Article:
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February 17, 2016
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Cybersecurity: Why context matters and how do we find it?

Welcome back to my blogging adventure.  If you’ve been reading along, you’re aware of the lightbulb moments from my article, “echo: hello world”, that allowed me to discover the benefits of an analytic approach to cybersecurity.  Next I gave a little slice in the life of our intrepid SOC analyst in, “Cybersecurity: the end of rules are nigh”, where I gave a little detail behind my belief that we need to move away from a rules detection approach to cybersecurity monitoring.  Today, we will spend some more time with our SOC analyst living the life of event triage. My hope is we come away with a greater understanding of why context matters as I show a high level process for efficient incident response triage.

The context conundrum

To understand why context is so critically important we need to forget about technology for a moment and focus on people and process.  A hard lesson I’ve learned in my career is that when we focus on the technology we end up creating solutions that make the person work for the machine instead of the machine enabling the person.  So let’s take a moment and get in the shoes of our intrepid SOC folks and walk through a day in their lives.


Triage Analyst

Typically, the first line is the SOC analyst focused on responding to alerts and determine if it’s a false positive or something that requires escalation.  Typically, this is a junior shift level person in the security equivalent of the help desk call specialist role.  They have job guides, run books, or knowledge trees that they follow as they gain experience.  The process they follow is probably documented as follows: Easy as 1-2-3: 

1. Look in SEIM and select top alert

2. Review

3. Decide to escalate or filter



Screen Shot 2016-02-16 at 7.50.45 AM

Pretty simple process right?  If only the real world worked that way. What actually probably happens are steps 1-14, give or take another 1 or 14 more.

  1. Look at the SOC dashboards to get an overall feel of what’s going on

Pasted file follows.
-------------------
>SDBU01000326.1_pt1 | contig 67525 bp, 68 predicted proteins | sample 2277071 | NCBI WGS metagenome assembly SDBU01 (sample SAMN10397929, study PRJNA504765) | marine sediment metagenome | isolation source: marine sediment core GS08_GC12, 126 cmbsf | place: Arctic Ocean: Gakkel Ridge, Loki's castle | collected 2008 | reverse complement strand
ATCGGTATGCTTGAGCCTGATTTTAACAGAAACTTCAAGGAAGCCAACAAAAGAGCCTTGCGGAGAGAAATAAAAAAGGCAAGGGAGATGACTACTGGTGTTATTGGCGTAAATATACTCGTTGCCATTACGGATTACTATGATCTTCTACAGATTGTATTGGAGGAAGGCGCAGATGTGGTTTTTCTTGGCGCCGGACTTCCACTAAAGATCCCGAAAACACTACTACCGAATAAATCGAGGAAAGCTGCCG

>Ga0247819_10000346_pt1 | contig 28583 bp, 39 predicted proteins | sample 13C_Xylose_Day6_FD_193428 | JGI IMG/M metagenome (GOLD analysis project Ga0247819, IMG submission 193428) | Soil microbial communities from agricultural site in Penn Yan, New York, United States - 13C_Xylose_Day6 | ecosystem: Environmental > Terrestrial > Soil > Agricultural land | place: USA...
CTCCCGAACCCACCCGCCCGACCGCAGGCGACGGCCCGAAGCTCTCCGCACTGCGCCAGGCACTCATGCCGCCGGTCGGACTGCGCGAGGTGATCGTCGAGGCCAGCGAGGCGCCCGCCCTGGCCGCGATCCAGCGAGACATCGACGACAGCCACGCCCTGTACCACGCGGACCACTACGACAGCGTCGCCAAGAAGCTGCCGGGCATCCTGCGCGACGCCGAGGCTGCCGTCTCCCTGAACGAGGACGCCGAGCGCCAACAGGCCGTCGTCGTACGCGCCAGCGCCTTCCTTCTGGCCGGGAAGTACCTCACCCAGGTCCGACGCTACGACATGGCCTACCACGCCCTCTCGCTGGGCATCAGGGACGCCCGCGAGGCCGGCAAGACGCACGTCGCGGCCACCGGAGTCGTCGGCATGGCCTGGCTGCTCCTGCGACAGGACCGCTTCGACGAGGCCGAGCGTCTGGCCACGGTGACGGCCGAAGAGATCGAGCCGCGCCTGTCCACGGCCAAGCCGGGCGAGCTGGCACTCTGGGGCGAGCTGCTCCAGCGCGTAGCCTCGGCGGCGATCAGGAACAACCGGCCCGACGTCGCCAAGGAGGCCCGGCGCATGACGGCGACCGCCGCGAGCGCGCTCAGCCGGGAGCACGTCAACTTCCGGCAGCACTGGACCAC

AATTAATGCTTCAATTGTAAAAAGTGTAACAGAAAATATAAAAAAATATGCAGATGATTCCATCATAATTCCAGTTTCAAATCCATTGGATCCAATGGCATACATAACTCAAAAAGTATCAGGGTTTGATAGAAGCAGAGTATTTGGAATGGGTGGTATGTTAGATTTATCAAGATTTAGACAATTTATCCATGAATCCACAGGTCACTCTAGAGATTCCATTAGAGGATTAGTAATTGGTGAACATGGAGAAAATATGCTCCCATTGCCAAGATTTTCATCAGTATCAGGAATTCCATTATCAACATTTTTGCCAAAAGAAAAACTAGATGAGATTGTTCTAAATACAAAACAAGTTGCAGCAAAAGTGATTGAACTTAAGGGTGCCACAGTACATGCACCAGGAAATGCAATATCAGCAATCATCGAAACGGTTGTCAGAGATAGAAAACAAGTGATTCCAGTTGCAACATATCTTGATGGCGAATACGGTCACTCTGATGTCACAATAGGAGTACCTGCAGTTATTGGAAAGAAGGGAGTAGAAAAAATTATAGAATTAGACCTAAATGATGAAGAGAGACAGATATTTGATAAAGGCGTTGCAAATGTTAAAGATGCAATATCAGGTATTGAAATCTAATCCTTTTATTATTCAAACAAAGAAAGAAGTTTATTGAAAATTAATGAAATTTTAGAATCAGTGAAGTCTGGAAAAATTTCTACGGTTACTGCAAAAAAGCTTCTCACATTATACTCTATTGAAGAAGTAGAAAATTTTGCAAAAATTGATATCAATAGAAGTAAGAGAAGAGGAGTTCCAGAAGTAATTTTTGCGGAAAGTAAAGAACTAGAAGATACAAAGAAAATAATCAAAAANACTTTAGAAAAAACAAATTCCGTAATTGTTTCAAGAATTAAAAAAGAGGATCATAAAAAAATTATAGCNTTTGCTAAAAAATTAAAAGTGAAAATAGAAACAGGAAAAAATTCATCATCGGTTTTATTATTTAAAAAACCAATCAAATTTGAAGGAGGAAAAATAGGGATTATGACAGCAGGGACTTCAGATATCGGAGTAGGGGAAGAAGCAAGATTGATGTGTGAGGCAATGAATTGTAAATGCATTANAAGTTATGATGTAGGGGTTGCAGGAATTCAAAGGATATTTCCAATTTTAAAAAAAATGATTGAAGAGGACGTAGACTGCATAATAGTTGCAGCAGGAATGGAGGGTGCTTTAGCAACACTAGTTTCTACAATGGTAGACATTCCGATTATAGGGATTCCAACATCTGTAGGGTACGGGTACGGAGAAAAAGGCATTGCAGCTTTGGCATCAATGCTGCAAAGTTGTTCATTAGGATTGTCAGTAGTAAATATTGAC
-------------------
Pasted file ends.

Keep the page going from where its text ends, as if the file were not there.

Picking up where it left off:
2. Look at SIEM alert containing two IP addresses and and obscure alert name
  3. Go into several other consoles looking up what system owns each IP address
  4. Web search if IP address is external to see who owns it and if it has a bad reputation
  5. Take the looked up system names and enter yet another console to look up the asset inventory information such as what should be running on the machine and who owns it
  6. Send emails to the owners for details since the asset inventory information is probably out of date or incomplete
  7. Look in yet another console for details regarding the alert such as what it does and what vulnerabilities it targets
  8. Look in yet another console to see if the asset has been patched or fixed as of the last scan, since the scan is probably a few weeks out of date
  9. Send email for a one-off vulnerability scan to verify
  10. Look in yet another console to see if the systems have been backed up and when the last time the backup has actually been tested
  11. Start feeling nervous since most DR tests are yearly
  12. Look in yet another console to see if the assets are one of the systems logging to the consolidated repository or if more emails need to be sent to get the logs
  13. Realize that not every application log on the system is actually logging to the repository
  14. Send emails to the applications teams to get those logs…


  1. Two hours later after all the data can be reviewed – false alarm
  2. Time to send emails to escalate all the broken things like log forwarding being broken and no one had noticed, backup jobs showing as incomplete or failed,  patches marked as installed showing up as no longer installed in the one off vulnerability scan, etc
  3. Done?
  4. Time for lunch then on to the next alert review.


  1. End of shift turnover to next group of analysts regarding emails still waiting for response and the other few hundred thousand events you didn’t have time to get to.

















cybersecurity2Security Engineer

The short term goal of any analyst is to get away from the triage cycle and move up to the role of the security engineer.  Typically, the security engineer’s primary responsibility is the care and feeding of one or more point security solutions.  They do capacity planning, system maintenance and upgrades, and be available to assist if their technology is part of an incident response escalation.  The promise is a standard work day with the occasional off hours call if incident response is required.  The reality is change management requires all maintenance be done outside of business hours and incident response means helping the triage specialists at all hours several days every week.  Since the point security solution is probably a rules or signature engine, the security engineer spends many hours dialing down the rules generating most of the false positives.

cybersecurity3Forensic Investigator